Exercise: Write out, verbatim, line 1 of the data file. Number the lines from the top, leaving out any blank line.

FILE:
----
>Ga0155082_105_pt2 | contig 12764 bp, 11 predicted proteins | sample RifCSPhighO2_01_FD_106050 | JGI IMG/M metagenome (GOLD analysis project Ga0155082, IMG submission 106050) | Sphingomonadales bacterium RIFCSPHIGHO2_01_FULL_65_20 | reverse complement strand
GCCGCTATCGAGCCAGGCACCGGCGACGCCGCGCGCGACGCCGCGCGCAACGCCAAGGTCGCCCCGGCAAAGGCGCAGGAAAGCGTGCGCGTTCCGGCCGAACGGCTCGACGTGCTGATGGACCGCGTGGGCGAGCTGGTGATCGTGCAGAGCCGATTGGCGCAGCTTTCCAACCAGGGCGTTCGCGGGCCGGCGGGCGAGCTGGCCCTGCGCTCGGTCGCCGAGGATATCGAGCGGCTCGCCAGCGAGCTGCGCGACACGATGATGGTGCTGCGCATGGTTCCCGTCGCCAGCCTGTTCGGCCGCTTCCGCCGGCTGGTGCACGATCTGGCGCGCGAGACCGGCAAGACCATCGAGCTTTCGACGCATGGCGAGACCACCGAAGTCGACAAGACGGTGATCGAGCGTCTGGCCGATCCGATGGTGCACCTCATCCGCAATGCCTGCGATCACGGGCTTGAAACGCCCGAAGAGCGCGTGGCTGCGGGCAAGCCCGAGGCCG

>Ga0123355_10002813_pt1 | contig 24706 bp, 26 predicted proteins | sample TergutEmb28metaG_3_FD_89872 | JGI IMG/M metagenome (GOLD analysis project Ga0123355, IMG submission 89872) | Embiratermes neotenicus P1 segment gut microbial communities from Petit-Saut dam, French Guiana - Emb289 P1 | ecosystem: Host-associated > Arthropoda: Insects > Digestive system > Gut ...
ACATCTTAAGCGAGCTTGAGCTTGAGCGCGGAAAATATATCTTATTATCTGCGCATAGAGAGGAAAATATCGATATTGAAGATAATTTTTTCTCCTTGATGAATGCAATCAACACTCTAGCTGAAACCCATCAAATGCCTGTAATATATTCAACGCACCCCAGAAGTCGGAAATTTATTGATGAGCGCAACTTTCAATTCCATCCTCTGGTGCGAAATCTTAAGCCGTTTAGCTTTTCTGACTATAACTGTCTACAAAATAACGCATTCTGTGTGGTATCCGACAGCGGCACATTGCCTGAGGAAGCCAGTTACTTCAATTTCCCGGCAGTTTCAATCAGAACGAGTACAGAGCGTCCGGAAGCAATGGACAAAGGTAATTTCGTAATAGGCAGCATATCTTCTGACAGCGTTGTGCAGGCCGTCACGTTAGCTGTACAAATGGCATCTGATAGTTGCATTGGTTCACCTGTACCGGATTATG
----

>Ga0155082_105_pt2 | contig 12764 bp, 11 predicted proteins | sample RifCSPhighO2_01_FD_106050 | JGI IMG/M metagenome (GOLD analysis project Ga0155082, IMG submission 106050) | Sphingomonadales bacterium RIFCSPHIGHO2_01_FULL_65_20 | reverse complement strand